Studies regarding racial achievement and success often conglomerate the diverse AAPI community together into a single group. Sources that claim Asian-Pacific Americans as a group hold higher degrees and earn greater incomes than other racial minorities often attribute their success to attitudes and “complacent” nature. However, a deeper dive into the statistics reveals otherwise. Data from the American Council on Education reveal that while 73.2% of Korean Americans ages 18-24 are pursuing higher education, only 44.3% of Filipino Americans and 23% of Vietnamese Americans have been enrolled in college. According to the National Asian Pacific American Women’s Forum (NAPAWF), for every $1.00 the average white American man, an Indian woman makes $1.21, a Taiwanese woman makes $1.16, a Samoan woman makes $0.62, and a Nepalese woman makes $0.50. The concept of Asian-Pacific Americans as a whole fit under the model minority myth discredits the diverse, complex, and nuanced composition of the community while undermining the disparity of major parts of the Asian-Pacific American community.
Political leaders utilize the stereotype to perpetuate the notion of the United States as a welcoming country filled with opportunities, ignoring the long history of racial discrimination. Under the carefully crafted veil of the model minority, acts of racial suppression — the Chinese Exclusion Act of 1882, the 1871 Chinese Massacre, the Japanese Internment Camps of the 1940s, the KKK’s brutal attack on Vietnamese refugees in 1981, the violent race-motivated murder of Vincent Chin in 1982, the anti-Asian discrimination amidst the coronavirus pandemic — are rendered insignificant. The theory implies that Asian-Pacific Americans are thriving even after these horrific attacks. However, data from the American Community Survey (ACS) shows that, despite only making up 6.2% of the US population, 12.8% of the Asian American Pacific Islander community are living under federal poverty levels, ranging from 6.8% of Filipino Americans to 39.4% of Burmese Americans. According to data from the AAPI Data Organization, one of every seven Asian immigrants are undocumented and Asians currently account for about 1.6 million of the 11 million undocumented immigrants in the United States. The popularization of the model minority myth erases the decades of systemic anti-Asian racism by publicizing Asian-Pacific Americans as the living manifestations of the American Dream.
The roots of anti-Asian racism intertwine with the objectification and fetishization of Asian women as a result of ingrained stereotypes. The model minority myth suggests that Asian women are sexually submissive originates from the wave of Asian immigration into the United States during the 19th century. A significant portion of less financially established Asian women migrants, among other racialized women, were employed and grew to dominate in the low-paying feminized workforce, primarily domestic work and the sex industry. The 1870 census indicated that 61% of Chinese women in California had listed their occupation as prostitution. Eventually, Asian women became seen as threats to the biological reproduction and birth of white babies, facing horrid treatment and press coverage that reduced them to little more than an erotic sexual object. To contrast the supposed widespread success of Asian-Pacific Americans, Asian sexuality is often depicted to be more immoral compared to those of white women and is often attributed to a lack of personal effort rather than their circumstances. To this day, the fetishization of Asian women, or the so-called “Yellow Fever”, has grown increasingly pervasive and renders Asian-Pacific American sex workers especially vulnerable to exploitation and abuse that are ultimately silenced by the celebration of Asian success.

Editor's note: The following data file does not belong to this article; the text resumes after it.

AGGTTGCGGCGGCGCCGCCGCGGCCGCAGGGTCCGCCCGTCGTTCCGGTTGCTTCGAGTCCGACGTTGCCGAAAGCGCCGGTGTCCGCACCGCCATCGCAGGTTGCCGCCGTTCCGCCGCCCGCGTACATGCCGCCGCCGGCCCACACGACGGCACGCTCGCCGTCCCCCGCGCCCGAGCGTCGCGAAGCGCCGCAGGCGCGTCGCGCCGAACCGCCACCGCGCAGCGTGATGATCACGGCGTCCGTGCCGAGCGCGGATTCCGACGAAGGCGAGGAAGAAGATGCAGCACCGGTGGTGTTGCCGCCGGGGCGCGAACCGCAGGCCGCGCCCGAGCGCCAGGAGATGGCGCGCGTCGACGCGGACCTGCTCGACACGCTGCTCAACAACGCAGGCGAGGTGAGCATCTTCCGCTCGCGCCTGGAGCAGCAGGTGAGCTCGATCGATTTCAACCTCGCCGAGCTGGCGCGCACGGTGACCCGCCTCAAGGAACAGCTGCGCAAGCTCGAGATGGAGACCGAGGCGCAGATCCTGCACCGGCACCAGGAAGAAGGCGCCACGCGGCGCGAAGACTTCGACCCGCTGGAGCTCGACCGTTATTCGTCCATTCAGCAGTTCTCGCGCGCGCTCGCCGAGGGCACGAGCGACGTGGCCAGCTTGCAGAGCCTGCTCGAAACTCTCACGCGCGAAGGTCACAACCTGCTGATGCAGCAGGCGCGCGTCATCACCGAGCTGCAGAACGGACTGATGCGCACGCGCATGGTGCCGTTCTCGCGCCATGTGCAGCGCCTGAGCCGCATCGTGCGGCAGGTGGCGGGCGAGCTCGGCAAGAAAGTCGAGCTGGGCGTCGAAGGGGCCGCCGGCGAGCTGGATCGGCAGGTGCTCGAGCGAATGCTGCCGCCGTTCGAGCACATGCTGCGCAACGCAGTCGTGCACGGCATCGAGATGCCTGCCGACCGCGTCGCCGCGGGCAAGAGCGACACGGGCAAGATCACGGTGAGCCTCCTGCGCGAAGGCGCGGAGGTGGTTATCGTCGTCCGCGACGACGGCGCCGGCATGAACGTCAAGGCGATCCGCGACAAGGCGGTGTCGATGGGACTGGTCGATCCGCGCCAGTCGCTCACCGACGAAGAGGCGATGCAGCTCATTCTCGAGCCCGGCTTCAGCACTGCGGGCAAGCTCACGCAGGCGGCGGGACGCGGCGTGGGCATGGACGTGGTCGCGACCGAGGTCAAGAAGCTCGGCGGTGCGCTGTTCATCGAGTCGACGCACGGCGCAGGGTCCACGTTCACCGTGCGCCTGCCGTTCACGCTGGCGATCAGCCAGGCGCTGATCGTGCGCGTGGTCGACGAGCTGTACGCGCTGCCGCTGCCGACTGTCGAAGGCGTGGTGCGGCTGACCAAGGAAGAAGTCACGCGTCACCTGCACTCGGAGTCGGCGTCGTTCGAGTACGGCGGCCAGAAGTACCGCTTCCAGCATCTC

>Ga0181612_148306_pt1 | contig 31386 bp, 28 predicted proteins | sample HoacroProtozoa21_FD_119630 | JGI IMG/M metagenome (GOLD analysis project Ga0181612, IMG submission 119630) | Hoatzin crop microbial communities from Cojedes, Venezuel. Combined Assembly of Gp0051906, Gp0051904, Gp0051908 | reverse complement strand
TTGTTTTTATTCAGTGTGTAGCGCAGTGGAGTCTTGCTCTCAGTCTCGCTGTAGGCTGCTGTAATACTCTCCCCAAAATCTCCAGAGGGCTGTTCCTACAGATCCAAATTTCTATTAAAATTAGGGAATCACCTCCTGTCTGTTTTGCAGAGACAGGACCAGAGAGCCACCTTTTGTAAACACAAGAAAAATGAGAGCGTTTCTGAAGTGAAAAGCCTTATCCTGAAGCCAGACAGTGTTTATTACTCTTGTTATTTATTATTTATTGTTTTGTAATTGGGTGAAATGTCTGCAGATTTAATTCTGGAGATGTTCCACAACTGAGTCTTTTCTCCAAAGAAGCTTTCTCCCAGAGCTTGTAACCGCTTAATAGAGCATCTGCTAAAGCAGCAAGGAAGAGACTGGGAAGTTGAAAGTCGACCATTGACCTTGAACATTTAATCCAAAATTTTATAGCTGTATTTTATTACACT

Recently, outcries from members of the AAPI community and allies against the rising anti-Asian hate crimes rate amidst the coronavirus pandemic have called to awareness of the problematic effects of the model minority myth. Debunking the model minority myth requires adequate and accurate representation of the AAPI in media and literature. From the significant underrepresentation of Asian-Pacific American literature in classroom curriculums to the mockery of the Asian appearance in TV shows, the media has continuously failed to portray a genuine depiction of the rich diversity within the Asian-Pacific American community. The “token Asian friend” trope in mainstream books, movies, and TV shows assist in further perpetuating the model minority myth. Until the complex and nuanced reality of the Asian-Pacific American experience is accurately explored, the model minority myth will continue to thrive and amplify its destructive legacy.